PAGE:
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William Blake: Image and Imagination in Milton

Andrew Welch

John Milton enters William Blake's foot in the form of a shooting star
Milton A 29, Blake Archive, British Museum
William Blake wrote poetry. He designed its presentation. And he built books that could realize his compositions of text and image, books that do not simply contain his vision but expand and fulfill it. In illustration, in production, in language, William Blake’s work is unique, and it produces certain attendant difficulties. We know, more or less, what to do with a codex of poetry. But how should we set about interpreting Blake’s multimedial, multidimensional art? This question becomes particularly urgent in Milton: A Poem, a work that challenges the way we think about narrative sequence, spatial proximity, thematic relationships, and causality. But this series of difficulties addresses only the lexical text of Milton; its material form presents an equivalent set of challenges. This exhibit will provide an introductory account of various aspects of Milton as it works towards a methodologically holistic approach to interpretation.

Milton exists in four copies, each written, designed, etched, printed, and colored by Blake himself, with probable assistance from his wife Catherine, between 1803 and 1821.  These copies vary substantially in numerous ways; some of this variation is intentional, and some results from the printmaking technique Blake developed. He called this method of production "Illuminated Printing," a post-Gutenberg take on the tradition of the illuminated manuscript. For further discussion of illuminated printing and variation between copies, proceed to the next page of the exhibit. To view high-resolution facsimiles of all four copies of Milton online, go to The William Blake Archive.

Biography & Mythology

William Hayley, portrait by Henry Howard
Image: Wikipedia Commons
This section provides two intertwined introductory frameworks for understanding Milton. First, it will place the work in the context of biographical developments that resonate throughout the poem. Second, it will outline the plot of Milton with regard to its mythological structure, which spans across Blake's late works and culminates in Jerusalem.
Milton battles Urizen, a recurring figure in Blake's mythology associated with Satan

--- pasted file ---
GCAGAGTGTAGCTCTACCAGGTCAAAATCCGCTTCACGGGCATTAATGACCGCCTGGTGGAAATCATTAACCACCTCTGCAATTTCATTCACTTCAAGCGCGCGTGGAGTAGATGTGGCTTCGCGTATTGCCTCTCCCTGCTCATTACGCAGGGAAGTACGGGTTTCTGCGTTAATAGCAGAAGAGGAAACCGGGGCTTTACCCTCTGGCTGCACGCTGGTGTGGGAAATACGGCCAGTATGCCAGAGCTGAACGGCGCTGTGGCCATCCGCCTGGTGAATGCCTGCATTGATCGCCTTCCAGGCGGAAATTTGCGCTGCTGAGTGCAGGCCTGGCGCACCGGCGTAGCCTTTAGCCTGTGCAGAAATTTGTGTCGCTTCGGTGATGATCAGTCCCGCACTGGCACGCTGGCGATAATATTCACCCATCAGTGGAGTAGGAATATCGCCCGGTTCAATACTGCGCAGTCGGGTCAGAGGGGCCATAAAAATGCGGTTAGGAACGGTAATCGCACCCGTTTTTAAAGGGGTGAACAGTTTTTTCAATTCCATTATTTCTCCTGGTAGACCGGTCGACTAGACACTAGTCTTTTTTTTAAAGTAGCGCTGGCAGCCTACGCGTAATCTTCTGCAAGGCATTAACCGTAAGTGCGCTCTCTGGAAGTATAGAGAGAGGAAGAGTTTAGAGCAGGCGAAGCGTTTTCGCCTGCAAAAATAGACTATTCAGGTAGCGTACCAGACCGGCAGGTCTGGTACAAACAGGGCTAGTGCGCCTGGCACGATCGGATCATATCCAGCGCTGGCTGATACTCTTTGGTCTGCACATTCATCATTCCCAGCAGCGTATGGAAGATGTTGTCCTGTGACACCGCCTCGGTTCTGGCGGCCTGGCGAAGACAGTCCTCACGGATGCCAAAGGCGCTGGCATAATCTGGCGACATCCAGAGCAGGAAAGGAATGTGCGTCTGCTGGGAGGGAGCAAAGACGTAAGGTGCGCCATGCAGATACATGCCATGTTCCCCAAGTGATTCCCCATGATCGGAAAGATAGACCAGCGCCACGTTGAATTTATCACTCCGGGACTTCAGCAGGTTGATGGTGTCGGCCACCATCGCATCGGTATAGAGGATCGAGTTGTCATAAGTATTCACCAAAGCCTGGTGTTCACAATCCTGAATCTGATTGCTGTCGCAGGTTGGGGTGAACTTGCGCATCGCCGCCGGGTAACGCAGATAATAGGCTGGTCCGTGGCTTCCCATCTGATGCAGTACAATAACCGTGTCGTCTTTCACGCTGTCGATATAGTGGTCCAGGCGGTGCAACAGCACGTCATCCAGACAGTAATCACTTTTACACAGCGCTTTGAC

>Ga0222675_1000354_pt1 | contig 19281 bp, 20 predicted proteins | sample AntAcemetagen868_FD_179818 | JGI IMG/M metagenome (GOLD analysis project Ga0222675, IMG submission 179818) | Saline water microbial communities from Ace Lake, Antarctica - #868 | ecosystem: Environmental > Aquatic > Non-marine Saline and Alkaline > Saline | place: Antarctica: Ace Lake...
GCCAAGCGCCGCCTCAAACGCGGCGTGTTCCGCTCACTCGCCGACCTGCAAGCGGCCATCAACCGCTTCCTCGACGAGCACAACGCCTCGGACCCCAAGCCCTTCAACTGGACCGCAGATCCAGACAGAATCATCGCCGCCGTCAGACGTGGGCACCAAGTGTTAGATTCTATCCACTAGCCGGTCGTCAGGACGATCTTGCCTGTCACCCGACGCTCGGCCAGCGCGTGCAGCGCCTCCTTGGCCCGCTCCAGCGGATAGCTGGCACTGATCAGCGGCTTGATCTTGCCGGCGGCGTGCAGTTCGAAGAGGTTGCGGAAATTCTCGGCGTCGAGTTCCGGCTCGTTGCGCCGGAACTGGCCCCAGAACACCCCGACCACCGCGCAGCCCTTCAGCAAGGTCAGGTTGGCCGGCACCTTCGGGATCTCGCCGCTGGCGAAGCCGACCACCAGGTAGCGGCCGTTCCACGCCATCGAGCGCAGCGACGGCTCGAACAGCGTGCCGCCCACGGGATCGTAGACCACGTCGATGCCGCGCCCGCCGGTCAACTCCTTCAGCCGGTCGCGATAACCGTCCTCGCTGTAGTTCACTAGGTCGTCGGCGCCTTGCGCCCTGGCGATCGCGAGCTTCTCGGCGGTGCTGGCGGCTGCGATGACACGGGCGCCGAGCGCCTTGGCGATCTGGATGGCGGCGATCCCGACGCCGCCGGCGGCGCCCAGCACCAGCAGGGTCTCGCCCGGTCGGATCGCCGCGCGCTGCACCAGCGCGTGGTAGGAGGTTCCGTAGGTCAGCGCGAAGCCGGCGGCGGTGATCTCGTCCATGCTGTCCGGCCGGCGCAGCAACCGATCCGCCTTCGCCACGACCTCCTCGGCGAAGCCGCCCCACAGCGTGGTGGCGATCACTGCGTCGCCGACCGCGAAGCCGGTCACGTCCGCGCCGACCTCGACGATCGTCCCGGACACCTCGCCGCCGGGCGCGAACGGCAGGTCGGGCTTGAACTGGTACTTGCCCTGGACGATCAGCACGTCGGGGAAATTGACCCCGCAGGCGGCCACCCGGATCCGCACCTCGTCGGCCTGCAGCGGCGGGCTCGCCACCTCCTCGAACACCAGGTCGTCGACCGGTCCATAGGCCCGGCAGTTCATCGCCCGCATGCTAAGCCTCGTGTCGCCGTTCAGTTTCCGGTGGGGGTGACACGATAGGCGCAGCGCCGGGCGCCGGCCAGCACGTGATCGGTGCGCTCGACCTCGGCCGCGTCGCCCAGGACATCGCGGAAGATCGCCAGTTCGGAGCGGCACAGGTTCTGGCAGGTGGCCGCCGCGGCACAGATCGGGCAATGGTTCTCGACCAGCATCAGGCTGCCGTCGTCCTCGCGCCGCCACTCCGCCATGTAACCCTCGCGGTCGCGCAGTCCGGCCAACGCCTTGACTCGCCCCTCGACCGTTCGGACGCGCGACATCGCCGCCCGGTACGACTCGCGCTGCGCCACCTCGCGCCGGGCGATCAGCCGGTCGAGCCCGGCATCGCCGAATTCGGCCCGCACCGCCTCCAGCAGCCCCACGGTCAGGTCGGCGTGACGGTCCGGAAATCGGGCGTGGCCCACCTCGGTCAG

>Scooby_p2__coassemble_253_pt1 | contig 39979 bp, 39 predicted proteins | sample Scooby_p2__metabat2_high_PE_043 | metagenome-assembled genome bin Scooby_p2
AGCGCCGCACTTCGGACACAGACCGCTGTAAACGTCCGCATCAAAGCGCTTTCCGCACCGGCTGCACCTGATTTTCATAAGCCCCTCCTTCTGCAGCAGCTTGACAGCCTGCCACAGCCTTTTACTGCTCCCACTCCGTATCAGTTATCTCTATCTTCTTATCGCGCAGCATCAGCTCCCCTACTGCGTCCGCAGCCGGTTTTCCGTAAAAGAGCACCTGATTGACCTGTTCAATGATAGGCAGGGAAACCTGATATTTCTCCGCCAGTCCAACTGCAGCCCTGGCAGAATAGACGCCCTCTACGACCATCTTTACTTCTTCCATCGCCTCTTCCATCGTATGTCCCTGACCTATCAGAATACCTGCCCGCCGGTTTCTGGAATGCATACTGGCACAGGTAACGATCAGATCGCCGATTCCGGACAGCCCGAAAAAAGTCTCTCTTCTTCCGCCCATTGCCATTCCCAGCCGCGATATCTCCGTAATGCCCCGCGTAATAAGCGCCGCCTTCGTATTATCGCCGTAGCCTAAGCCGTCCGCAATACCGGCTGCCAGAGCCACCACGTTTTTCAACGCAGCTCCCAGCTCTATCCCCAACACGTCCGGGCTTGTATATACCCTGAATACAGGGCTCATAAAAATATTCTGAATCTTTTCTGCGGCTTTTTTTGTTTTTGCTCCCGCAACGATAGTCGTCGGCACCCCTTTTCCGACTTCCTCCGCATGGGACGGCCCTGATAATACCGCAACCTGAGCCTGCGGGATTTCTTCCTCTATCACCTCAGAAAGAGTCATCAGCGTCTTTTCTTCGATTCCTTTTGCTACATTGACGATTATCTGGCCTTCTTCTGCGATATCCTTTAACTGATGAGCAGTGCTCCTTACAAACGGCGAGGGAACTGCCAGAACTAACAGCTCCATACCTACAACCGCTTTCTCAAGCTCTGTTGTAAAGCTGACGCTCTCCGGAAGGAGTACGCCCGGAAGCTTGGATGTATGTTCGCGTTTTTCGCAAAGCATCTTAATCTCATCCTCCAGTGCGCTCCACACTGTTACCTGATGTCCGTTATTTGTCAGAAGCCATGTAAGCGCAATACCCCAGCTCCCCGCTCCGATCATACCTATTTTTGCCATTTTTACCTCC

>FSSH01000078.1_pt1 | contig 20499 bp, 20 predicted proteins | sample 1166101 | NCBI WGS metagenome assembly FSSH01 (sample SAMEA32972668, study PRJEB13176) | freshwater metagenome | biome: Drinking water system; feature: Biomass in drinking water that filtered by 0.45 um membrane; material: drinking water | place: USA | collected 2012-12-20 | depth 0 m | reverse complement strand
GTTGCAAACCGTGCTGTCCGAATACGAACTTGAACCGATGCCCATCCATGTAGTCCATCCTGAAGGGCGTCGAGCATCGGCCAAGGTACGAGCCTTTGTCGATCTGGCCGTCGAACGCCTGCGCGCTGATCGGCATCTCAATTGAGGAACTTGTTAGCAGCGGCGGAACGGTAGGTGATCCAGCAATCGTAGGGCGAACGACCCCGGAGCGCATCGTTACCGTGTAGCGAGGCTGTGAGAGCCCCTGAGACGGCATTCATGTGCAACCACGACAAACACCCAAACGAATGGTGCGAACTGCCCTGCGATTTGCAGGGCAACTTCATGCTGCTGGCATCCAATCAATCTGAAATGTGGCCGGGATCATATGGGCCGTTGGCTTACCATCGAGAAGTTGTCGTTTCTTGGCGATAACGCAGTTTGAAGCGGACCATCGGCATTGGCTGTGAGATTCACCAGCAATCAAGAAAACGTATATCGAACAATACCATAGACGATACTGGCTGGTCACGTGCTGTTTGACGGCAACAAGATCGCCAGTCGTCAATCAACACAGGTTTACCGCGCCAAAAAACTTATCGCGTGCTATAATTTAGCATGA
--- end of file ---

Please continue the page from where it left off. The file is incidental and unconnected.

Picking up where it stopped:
Milton D 18, 1818, Blake Archive, Library of Congress
In 1803, Blake left London for Felpham, the home of his patron William Hayley. Though largely forgotten since, Hayley was a major figure of the era, well known for his poetry, essays, and biographies of Milton and William Cowper. In Felpham, Blake set to work engraving the illustrations for Hayley's Life of Cowper, and both men were optimistic about their partnership. At some point, Blake seems to have shown Hayley his manuscript of The Four Zoas and didn't appreciate the reaction he received - Hayley apparently encouraged Blake to stick to more accessible, more conventional work. We can get a sense of what kind of art Hayley had in mind for Blake from the example at right, which is representative of Blake's engravings for Hayley's poetry.

Though they remained on good terms, Blake grew suspicious of Hayley's influence on his art and resentful of his financial dependence on his patron. Milton arises out of Blake's experiences in Felpham, and though Milton transcends its biographical backdrop in scope, subject, and import, the stay at Felpham does provide a useful point of departure into one of Blake's most difficult and inspired prophecies.
Blake's etched engraving for the "The Horse," in William Hayley's Ballads Relating to Animals
1805, Blake Archive, Huntington Library
The Sons of Los: Satan, Palambron, and Rintrah
Milton D 10, 1818, Blake Archive, Library of Congress
Milton reprises the mythology that Blake first developed in The Book of Urizen and The Four Zoas, a mythology centrally concerned with the actualization of human imagination. The world of Blake's late work received its first systematic interpretation in the work of Northrop Frye, followed by that of Harold Bloom (see Fearful Symmetry and Blake's Apocalypse).

This mythological world divides humanity into three classes: the Elect - worldly, civilized, imaginatively arid creatures of convention; the Reprobate - inspired prophets, "revolutionaries, iconoclasts, and blasphemers of Nobodaddy@"; and the Redeemed - those who live in constant negotiation between the everyday world of quotidian rationality and the eternal world of visionary imagination. In Milton, Satan acts for both Hayley and the Elect, Palambron represents Blake and the Redeemed, and Rintrah stands in for the Reprobate, modeled on Blake's deceased brother, Robert. Blake's wife Catherine appears as Elynittria, assailing Hayley/Satan with her arrows of inspired fury. Each of these figures descends from Los, Blake's figuring of the Imagination, a concept operating at the center of Blake's work, thought, and life (discussed in detail in a later section of the exhibit).